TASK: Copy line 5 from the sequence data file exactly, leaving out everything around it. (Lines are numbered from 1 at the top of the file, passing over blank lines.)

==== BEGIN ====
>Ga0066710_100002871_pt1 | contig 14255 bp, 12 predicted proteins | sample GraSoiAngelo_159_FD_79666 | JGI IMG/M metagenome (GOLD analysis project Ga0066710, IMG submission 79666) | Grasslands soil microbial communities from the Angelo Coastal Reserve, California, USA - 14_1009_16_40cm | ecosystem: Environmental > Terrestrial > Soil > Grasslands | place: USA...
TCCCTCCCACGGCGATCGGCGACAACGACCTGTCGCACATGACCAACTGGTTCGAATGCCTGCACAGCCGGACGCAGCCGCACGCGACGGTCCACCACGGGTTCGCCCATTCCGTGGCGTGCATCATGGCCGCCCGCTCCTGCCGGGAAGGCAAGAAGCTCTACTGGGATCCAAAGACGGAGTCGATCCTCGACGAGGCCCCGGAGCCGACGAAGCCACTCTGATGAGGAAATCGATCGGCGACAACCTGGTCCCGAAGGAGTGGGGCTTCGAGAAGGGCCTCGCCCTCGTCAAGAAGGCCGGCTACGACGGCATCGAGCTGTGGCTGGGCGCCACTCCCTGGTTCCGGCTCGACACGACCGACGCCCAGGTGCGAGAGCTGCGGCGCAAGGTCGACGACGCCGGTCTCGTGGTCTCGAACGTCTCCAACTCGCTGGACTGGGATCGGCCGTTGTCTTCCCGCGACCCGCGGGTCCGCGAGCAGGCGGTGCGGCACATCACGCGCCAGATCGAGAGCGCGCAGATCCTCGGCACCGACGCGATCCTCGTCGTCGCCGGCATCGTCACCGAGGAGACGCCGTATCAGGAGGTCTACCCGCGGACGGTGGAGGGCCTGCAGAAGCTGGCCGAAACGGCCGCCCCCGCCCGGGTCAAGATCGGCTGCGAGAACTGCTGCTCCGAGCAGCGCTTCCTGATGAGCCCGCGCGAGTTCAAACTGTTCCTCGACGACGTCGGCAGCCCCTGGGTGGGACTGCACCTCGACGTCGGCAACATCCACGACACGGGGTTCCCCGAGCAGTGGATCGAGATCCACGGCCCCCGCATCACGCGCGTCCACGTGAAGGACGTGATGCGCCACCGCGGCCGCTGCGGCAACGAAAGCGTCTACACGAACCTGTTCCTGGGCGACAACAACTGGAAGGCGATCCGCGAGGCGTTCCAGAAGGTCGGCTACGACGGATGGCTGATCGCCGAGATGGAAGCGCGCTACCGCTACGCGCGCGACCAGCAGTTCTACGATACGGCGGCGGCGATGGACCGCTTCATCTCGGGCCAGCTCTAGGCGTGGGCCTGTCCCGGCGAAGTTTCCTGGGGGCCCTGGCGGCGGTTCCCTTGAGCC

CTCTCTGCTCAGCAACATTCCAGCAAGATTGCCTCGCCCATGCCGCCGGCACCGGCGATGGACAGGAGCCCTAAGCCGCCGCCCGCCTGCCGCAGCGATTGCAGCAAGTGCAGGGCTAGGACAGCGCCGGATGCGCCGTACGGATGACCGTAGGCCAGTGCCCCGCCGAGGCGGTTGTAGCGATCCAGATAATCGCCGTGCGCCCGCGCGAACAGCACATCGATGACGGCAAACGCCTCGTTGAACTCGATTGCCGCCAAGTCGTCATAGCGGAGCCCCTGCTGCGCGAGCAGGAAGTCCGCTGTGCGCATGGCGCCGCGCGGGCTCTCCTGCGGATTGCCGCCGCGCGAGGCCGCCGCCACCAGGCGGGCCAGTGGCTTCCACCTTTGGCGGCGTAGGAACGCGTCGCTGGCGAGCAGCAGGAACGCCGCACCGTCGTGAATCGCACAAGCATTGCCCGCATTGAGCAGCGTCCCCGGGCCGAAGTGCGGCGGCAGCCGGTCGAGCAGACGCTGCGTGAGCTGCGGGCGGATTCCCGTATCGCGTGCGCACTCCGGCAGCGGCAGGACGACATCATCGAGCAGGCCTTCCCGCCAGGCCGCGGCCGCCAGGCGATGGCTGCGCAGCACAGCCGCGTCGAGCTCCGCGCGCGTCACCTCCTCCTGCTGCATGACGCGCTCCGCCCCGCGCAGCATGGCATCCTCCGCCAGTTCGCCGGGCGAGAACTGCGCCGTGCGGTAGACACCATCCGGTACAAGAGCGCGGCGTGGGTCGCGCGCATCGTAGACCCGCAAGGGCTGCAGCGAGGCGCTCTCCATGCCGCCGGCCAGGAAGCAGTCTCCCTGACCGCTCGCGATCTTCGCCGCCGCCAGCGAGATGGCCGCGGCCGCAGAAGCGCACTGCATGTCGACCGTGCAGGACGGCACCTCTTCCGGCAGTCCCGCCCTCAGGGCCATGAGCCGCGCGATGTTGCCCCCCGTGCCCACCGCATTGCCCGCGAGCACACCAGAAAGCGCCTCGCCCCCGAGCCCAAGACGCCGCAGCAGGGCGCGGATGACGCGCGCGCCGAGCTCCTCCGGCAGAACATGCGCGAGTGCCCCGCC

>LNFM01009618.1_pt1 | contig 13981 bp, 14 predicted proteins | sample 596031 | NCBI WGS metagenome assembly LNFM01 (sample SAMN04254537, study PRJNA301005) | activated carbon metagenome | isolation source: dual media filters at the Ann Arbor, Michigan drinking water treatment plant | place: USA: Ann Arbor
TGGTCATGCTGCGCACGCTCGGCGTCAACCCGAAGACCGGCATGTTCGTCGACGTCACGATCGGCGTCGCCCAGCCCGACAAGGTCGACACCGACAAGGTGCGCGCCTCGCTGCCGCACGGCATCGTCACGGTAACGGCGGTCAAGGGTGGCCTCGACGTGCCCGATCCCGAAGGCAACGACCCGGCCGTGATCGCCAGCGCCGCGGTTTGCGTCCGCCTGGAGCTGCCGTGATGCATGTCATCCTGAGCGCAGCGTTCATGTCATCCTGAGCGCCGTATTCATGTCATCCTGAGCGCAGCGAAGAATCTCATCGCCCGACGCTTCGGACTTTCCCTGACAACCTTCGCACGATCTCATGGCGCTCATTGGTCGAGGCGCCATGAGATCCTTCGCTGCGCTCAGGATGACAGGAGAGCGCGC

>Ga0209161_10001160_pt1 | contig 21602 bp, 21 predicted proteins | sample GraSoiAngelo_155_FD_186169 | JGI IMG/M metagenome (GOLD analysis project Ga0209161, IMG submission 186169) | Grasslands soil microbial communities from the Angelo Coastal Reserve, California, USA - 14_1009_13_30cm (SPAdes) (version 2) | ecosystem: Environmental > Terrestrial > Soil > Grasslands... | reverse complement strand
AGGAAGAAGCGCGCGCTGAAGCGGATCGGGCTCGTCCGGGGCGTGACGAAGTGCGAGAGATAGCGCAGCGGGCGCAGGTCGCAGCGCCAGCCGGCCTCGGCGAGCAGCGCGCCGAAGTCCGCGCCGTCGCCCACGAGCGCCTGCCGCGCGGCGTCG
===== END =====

TGGTCATGCTGCGCACGCTCGGCGTCAACCCGAAGACCGGCATGTTCGTCGACGTCACGATCGGCGTCGCCCAGCCCGACAAGGTCGACACCGACAAGGTGCGCGCCTCGCTGCCGCACGGCATCGTCACGGTAACGGCGGTCAAGGGTGGCCTCGACGTGCCCGATCCCGAAGGCAACGACCCGGCCGTGATCGCCAGCGCCGCGGTTTGCGTCCGCCTGGAGCTGCCGTGATGCATGTCATCCTGAGCGCAGCGTTCATGTCATCCTGAGCGCCGTATTCATGTCATCCTGAGCGCAGCGAAGAATCTCATCGCCCGACGCTTCGGACTTTCCCTGACAACCTTCGCACGATCTCATGGCGCTCATTGGTCGAGGCGCCATGAGATCCTTCGCTGCGCTCAGGATGACAGGAGAGCGCGC